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Utterback v. Colvin

United States District Court, W.D. Wisconsin

February 23, 2016




Before the court is plaintiff Stephen Utterback’s counsel’s motion for authorization of attorney’s fees pursuant to 42 U.S.C. § 406(b). (Dkt. #26.) This court previously reversed the Commissioner’s decision finding Utterback not disabled, and remanded this case for further administrative proceedings consistent with that opinion and order. (3/12/14 Order (dkt. #16).) Consistent with the parties’ subsequent joint stipulation, the court also awarded plaintiff attorney’s fees and costs under the Equal Access to Justice Act, 28 U.S.C. § 2412, in the amount of $7, 033.72. (5/27/14 Order (dkt. #19); 6/16/14 Judgment (dkt. #20).)

On remand, plaintiff received a total award of $93, 193.00 in past-due benefits. Pursuant to § 406(b) and the terms and conditions of a fee agreement between Utterback and his counsel, plaintiff’s counsel now moves for an award of 25% of the past-due social security disability benefits (minus the amount he previously received under the EAJA). For the reasons that follow, the court will grant that motion.


Title 42 U.S.C. § 406(b)(1)(A) provides in pertinent part:

Whenever a court renders a judgment favorable to a claimant under this subchapter who was represented before the court by an attorney, the court may determine and allow as part of its judgment a reasonable fee for such representation, not in excess of 25 percent of the total of the past-due benefits to which the claimant is entitled by reason of such judgment, and the Commissioner of Social Security may, notwithstanding the provisions of section 405(i) of this title, but subject to subsection (d) of this section, certify the amount of such fee for payment to such attorney out of, and not in addition to, the amount of such past-due benefits.

In Gisbrecht v. Barnhart, 535 U.S. 789 (2002), the United States Supreme Court described the appropriate approach to fee requests under § 406(b), holding that fees yielded by contingency fee agreements should operate as the starting point. Id. at 808-09. Mindful, of course, of the statutory limit of 25%, courts then review the fee request for reasonableness. Id. In particular, the Supreme Court approved reduction of fees “based on the character of the representation and the results the representative achieved.” Id. at 808.

The fee agreement between Utterback and his counsel provides in pertinent part:

If the first ALJ decision after the date of this agreement is a denial and my attorney agrees to appeal and I win my case later, the fee will be twenty-five percent (25%) of all back benefits awarded in my case.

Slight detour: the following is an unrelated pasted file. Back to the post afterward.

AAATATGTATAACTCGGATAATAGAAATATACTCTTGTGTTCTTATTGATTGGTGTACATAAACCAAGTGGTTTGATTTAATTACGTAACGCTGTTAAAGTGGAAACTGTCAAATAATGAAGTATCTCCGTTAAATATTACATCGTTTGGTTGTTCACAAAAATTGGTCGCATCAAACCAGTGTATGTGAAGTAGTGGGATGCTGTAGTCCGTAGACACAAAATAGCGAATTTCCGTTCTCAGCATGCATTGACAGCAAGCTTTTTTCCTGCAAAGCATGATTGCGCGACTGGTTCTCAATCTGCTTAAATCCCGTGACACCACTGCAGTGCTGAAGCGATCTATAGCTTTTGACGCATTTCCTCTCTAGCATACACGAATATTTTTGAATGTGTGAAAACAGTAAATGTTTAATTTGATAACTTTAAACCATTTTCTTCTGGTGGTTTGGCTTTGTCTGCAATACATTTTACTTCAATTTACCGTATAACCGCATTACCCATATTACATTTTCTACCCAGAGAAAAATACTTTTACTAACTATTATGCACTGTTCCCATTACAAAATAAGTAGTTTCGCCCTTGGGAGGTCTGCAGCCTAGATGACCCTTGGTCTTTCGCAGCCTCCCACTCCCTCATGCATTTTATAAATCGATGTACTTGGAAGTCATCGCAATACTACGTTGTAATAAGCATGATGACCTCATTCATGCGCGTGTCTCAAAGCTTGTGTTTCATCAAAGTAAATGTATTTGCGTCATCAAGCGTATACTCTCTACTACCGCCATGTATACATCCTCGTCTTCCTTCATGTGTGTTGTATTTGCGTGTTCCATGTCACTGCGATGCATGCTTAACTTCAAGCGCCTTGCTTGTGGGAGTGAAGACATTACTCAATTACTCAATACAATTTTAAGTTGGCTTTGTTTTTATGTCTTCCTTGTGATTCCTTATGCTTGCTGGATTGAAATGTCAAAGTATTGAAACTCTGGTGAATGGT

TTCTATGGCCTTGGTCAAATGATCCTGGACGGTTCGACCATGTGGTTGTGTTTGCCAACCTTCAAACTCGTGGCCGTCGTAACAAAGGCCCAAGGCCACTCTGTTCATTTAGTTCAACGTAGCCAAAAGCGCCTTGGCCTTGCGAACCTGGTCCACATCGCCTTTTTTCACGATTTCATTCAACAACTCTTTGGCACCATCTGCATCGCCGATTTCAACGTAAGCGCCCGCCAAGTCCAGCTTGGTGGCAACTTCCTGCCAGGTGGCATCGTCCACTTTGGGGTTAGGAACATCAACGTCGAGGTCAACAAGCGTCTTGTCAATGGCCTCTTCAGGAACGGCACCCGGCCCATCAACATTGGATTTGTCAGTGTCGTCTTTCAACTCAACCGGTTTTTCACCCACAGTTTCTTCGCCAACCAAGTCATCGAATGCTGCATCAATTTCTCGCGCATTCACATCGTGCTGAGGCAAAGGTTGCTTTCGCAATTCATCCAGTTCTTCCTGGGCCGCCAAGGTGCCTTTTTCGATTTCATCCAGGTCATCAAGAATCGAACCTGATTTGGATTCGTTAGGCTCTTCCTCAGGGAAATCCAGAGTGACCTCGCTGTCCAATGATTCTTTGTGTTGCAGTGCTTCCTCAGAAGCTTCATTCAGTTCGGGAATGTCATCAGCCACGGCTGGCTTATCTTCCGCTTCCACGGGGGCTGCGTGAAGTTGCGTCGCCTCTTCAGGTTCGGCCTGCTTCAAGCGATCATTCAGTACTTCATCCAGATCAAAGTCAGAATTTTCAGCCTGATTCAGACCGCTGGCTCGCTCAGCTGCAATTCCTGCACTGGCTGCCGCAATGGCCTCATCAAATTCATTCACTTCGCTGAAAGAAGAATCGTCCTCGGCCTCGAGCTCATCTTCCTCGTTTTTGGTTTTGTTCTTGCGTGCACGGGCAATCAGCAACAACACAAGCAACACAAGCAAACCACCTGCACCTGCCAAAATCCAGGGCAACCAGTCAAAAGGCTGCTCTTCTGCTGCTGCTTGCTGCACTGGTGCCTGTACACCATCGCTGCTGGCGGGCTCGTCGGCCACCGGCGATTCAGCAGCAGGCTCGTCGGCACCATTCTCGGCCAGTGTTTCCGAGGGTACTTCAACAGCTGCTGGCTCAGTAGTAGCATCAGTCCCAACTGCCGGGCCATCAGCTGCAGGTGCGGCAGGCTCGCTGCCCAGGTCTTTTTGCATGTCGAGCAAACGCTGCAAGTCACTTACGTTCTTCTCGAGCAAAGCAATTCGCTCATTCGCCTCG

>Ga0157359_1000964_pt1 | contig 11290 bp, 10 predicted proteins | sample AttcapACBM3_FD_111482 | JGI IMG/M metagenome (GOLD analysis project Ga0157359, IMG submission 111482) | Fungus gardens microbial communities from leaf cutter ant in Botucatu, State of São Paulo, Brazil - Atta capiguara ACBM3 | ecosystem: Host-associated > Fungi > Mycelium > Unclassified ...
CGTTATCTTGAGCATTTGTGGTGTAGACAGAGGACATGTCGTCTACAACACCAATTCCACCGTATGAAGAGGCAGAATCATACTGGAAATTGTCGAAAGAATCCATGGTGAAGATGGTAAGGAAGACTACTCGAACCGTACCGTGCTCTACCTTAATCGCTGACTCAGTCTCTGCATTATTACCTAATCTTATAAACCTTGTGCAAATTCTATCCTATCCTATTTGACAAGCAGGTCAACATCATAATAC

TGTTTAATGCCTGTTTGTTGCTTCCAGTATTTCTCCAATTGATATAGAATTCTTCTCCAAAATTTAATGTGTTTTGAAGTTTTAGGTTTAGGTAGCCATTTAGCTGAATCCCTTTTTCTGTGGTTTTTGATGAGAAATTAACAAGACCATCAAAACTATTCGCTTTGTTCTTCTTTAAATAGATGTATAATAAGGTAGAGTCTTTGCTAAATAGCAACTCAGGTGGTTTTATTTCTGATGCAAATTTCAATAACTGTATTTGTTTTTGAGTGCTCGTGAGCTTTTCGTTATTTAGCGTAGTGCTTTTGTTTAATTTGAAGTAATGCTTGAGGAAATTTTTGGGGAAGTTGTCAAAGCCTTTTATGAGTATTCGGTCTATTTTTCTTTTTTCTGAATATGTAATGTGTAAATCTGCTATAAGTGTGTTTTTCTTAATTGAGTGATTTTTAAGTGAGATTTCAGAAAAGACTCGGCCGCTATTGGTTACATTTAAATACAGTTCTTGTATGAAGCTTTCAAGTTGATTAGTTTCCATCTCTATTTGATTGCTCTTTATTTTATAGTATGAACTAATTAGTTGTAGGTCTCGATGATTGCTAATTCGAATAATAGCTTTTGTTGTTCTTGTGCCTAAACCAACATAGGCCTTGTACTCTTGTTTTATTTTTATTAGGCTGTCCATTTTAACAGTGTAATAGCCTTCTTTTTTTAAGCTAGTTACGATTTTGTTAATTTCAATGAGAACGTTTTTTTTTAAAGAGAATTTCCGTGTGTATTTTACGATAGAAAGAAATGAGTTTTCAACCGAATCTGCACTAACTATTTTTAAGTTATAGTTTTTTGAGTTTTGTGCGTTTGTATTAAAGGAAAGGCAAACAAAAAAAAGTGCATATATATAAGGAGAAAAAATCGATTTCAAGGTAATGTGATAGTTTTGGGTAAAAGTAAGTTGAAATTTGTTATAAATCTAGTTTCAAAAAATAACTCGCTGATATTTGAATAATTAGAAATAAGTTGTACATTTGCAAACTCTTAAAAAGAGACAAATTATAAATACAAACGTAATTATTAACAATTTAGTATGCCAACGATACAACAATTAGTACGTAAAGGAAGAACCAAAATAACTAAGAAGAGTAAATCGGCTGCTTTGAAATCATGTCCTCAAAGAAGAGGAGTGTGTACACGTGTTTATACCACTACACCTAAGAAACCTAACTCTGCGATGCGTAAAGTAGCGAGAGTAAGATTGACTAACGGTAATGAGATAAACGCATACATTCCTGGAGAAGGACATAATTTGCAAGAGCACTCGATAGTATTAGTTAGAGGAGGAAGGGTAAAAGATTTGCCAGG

(Mot. for Attorney Fees, Ex. A (dkt. #26-2).)

Without reviewing the entire procedural history, on remand, plaintiff received an award of $93, 193.00. Twenty-five percent of that amount of past-due social security disability insurance benefits is $23, 298.25. Plaintiff’s counsel previously received $7, 033.72, which acts as a credit. Thus, in this motion, plaintiff seeks an order certifying the Commissioner to pay him $16, 264.53 out of Utterback’s award.

In support of this motion, Attorney Duncan relies on (1) his experience, reputation and ability; and (2) the reasonableness of the fee request under a lodestar calculation. While his math is somewhat difficult to follow, Attorney Duncan apparently spent approximately 58 hours representing the plaintiff before this court and in the subsequent administrative process on remand, and a paralegal spent an additional 30 hours. With just those hours -- not counting approximately 40 hours in something called “administrative time” -- that works out to an hourly rate for Attorney Duncan of approximately $324, assuming a paralegal rate of $150. (Pl.’s Opening Br. (dkt. #27) 6.) The court finds this hourly rate reasonable in light of Attorney Duncan’s level of experience and his non-contingent hourly rate of $250 for work comparable to social security appeals. Moreover, the amount of time spent in pursuing the appeal and at the administrative level also appears reasonable. Given the uncertainty inherent in these cases, even with a growing body of case law favoring plaintiffs in social security disability claims, this rate may still understate the risk of non-payment inherent in such cases.

While plaintiff’s counsel’s motion for attorney’s fees was pending, and well after the date set for any response had past, the Commissioner nevertheless filed a response questioning whether the court should take into consideration the fact that Utterback may be required to repay to the Office of Personnel Management based on that office’s payment of disability-retirement benefits. (Def.’s Resp. (dkt. #30) 5.)[1] Specifically, as the Commissioner explains, “due to the corresponding reduction in OPM benefits, Utterback may only be approximately $33, 200 better off for having received past-due benefits from the Commissioner, even before he pays any attorney’s fees. If that is so, then 64% of the benefits paid by the Commissioner will in effect have inured to OPM’s benefit, not Utterback’s.” (Id. at 6-7 (emphasis added).) While the Commissioner does not take a position on whether the fee award should be reduced, she nonetheless thought that this dynamic should be brought to the court’s attention. (Id. at 9.)

The court invited Attorney Duncan to file a reply, which he has now done. Having reviewed the reply, the court agrees that the fact that Utterback may be required to pay back OPM benefits does not alter the relief he secured by means of Attorney Duncan’s representation. Accordingly, the court believes it fair to honor the parties’ agreement, and for the ...

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